If it is the case that the culture is upstream from politics, then I wonder what that means for the recent election. What threads in our cultural mosaic were reflected in the election of Donald Trump as president? One thing that seems clear is that character and virtue are no longer seen as requisites for political leadership. In nearly every way, Trump presented himself as a man without either character or virtue: sexually reckless; racially prejudice; ethically challenged–a man without a center, utterly pragmatic in almost everywhere. While obviously not every Trump voter was blind to these failings, for many they were viewed as relatively unimportant during the primaries when there were other choices and during the general election when the other choice was a similarly morally-challenged candidate. And yet, how different this disregard of character and virtue was from the nation’s founders, who while often not personally virtuous in every area, believed that personal and public virtue and rectitude was necessary for political leadership? And how different this was from many evangelicals who even twenty-five years ago held that virtue was necessarily for public leadership? And so, if our culture is upstream from politics (or if our politics is downstream from our culture), then perhaps this is the most troubling trend of all: the abandonment of character and virtue as requisites for public leadership. Without these, from where will Wilberforce come? And if he came, who would give him a hearing?
Senior Minister, First Presbyterian Church, Hattiesburg, MS
Following elections in US from the distance ( Bratislava, Slovakia) and not understanding all the layers of the American society – it is still to me one very painful, most disturbing and emotionally draining event with too many questions and warnings behind it. But firstly I have to say – I really do like America. USA is for me country of possibilities and freedom, and it is mainly represented by so many valuable and dear friends I have there. But the picture and sound of these elections was somehow different. Sometimes I had very strong feeling, that it is hard copy of one of those bad TV series, soap operas or even reality shows as Big Brother, Farm or others…( excuse me, I do not know the names of those actual ones, as I do not have TV for years now). No, I do not know – if I would be citizen of US – if I would vote at all – although I know I would definitely not vote the one candidate which would like to build the wall, and send different people back home, and which is using words with such an “unbearable lightness of meaning”…But – to your surprise – I would have real problem to vote for the other candidate too. I am just not sure, if I could trust her. This is pain, which is leaving you without hope. So where is hope to live in this brutal and arrogantly communicated society? I have lived 19 years inside the iron gate of communism. 27 years I am living incredibly exciting times of constant change of society in front of my eyes. Experiencing 1989 Velvet Revolution in Czechoslovakia, and fall of the Berlin Wall and the whole Soviet Union empire was for me one of the most life changing experiences. Having Vaclav Havel as a president and key personality was like a gift to us after 40 years of washing our brains by communistic ideology. I am so thankful to my father who stood firmly and did not deny his faith in front of communistic establishment and was sent to prison because of that. Havel ( and many many others ) set the example which is with me for the rest of my life. Where would be our society without them? Society, which is fast way turning into similar reality show as we could see in last US elections. In communistic country – culture and faith – were one of the freedom windows in our lives. Because everything else was lie and not truth. Especially politics. But also newspapers, TV, magazines, schools, work…What we were looking for was hope of truth and love – and that was possible in (mostly forbidden) culture – music, literature, visuals, movies…Is “Culture an Upstream of Politics”? May be there were few moments in history, when culture and politics have met for a moment and it was a feast for society – like that moment in our history when Vaclav Havel was a president of Czechoslovakia. But it was only for a moment. From my perspective culture has always been upstream of politics – and now it is even more so. The moment of a sound, authentic and truthful, communicating true emotion, depth and symbolic parable of the wholeness of life – joy and sadness in one moment, in one tone…It is only wave of air, which is touching our ears and soul, but it is so strong. Sometimes I feel it has no meaning, because it is the power without “power” to change the world. But it can change the individuals, and drop by drop, it might change a community, and may be even society. I feel and think, that in this corrupt society which is falling into so many illusions and narcissistic wishes, art and culture is the one which can bring the real change and open window of our minds into freedom, peace and understanding. After so many years, I still do believe, that “truth and love will overcome lies and hatred” — to many ears and brilliant minds it might be a pathetic quote of Havel, but it stands with us as a hope for future days.”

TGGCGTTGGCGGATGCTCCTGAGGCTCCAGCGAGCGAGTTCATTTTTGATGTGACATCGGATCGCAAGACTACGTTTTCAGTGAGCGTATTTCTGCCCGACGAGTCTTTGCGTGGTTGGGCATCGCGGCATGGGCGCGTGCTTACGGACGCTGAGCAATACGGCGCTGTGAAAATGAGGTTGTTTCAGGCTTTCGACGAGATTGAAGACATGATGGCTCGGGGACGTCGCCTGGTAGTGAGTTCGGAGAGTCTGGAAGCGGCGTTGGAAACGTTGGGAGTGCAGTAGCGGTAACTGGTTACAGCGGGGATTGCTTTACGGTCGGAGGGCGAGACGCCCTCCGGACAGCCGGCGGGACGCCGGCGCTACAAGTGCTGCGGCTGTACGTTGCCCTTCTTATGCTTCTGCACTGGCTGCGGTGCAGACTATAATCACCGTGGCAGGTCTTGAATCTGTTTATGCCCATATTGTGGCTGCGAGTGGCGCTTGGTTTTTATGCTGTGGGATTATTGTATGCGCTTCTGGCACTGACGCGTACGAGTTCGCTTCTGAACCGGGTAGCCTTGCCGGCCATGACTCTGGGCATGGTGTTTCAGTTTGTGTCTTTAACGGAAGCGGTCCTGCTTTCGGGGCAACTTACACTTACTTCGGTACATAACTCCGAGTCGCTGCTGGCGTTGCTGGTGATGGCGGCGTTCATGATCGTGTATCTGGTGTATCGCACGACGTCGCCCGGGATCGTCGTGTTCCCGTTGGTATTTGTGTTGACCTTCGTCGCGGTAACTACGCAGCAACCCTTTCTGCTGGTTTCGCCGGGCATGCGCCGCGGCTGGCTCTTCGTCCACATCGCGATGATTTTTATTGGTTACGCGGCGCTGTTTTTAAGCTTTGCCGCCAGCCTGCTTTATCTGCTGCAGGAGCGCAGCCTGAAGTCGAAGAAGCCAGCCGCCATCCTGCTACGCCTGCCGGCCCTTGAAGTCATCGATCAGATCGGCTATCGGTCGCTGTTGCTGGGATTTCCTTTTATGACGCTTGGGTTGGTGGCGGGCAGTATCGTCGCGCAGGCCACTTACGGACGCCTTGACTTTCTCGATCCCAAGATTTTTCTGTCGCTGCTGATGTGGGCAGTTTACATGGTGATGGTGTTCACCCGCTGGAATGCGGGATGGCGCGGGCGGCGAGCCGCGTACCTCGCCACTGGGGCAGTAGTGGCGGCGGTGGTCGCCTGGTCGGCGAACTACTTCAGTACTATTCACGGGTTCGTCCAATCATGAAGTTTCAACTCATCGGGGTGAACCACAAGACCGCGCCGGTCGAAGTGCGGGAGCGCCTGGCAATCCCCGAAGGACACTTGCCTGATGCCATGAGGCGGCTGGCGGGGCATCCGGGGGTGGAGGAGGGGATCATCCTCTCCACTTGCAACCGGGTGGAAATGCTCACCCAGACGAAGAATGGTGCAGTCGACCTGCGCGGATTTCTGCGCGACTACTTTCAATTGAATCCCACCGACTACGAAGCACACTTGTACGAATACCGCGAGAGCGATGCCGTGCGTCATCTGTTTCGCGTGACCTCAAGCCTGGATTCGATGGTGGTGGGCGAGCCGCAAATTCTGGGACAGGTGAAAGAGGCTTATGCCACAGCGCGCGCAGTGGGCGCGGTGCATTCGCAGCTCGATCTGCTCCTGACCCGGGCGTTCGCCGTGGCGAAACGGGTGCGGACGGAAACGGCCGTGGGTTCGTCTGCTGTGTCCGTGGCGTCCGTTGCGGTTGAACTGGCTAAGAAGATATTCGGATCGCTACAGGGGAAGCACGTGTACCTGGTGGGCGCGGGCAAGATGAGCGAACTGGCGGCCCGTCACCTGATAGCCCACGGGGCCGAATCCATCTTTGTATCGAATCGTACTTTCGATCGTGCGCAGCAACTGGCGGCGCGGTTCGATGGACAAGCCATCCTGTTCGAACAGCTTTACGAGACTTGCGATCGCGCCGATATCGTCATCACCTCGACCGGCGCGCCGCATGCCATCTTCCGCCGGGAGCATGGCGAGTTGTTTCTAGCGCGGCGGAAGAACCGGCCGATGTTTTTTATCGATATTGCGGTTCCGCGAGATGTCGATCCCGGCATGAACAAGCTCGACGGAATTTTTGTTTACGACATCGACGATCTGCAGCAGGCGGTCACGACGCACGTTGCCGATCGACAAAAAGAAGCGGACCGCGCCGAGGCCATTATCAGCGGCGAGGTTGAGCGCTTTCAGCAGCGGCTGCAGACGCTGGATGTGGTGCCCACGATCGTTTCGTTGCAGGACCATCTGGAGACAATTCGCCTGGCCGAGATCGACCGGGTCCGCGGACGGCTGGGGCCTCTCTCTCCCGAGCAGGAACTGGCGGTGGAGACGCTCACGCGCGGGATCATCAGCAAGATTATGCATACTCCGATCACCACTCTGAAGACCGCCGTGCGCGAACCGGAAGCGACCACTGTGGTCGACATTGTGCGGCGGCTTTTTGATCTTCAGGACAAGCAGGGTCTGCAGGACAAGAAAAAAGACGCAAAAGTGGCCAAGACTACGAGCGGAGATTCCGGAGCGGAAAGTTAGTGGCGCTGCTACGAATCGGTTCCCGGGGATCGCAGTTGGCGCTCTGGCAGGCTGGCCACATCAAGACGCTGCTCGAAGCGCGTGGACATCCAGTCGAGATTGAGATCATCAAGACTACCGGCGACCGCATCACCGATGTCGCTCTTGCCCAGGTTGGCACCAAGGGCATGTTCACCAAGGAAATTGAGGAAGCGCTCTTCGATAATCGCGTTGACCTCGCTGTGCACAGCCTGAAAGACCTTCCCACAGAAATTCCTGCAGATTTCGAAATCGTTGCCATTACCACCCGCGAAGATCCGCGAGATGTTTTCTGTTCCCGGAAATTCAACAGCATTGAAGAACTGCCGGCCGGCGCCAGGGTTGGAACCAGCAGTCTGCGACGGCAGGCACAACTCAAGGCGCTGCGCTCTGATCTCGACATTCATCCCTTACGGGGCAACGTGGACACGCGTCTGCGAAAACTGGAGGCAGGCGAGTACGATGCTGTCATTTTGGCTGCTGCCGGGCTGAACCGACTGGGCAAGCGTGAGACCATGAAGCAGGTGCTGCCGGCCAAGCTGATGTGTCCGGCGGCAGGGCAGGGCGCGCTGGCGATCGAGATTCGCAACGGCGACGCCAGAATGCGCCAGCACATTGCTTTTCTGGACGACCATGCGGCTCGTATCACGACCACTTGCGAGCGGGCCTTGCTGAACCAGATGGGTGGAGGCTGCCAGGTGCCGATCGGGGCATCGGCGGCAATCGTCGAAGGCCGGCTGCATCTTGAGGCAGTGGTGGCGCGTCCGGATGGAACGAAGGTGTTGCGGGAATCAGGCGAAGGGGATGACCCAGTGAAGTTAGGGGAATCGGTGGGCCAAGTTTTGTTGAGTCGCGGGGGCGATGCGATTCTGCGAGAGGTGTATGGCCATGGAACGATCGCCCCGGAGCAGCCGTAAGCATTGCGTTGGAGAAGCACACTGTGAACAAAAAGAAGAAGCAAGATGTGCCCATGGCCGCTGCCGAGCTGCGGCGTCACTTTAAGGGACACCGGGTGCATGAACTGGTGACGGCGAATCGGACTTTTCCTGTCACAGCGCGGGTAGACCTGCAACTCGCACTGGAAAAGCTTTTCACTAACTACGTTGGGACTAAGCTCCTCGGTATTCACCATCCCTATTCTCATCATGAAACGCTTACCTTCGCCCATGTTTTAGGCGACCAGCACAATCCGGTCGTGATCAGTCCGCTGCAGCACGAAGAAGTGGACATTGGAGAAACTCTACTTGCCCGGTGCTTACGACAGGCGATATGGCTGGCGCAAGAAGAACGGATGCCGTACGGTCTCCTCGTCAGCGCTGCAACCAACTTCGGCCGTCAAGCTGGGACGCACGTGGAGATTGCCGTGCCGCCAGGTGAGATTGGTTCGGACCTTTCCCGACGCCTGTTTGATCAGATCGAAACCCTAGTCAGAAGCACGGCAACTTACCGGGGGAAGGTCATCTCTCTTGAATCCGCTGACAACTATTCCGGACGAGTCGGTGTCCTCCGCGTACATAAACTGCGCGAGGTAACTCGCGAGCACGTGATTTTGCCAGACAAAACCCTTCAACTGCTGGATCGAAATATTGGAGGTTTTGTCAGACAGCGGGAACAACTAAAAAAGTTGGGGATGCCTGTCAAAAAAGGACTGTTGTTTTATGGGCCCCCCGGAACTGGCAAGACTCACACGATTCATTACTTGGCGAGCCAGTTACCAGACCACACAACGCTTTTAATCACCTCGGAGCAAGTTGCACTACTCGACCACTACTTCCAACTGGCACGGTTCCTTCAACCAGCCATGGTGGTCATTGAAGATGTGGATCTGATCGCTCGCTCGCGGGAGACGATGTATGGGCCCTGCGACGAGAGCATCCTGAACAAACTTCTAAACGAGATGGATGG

Bratislava, Slovakia— Cellist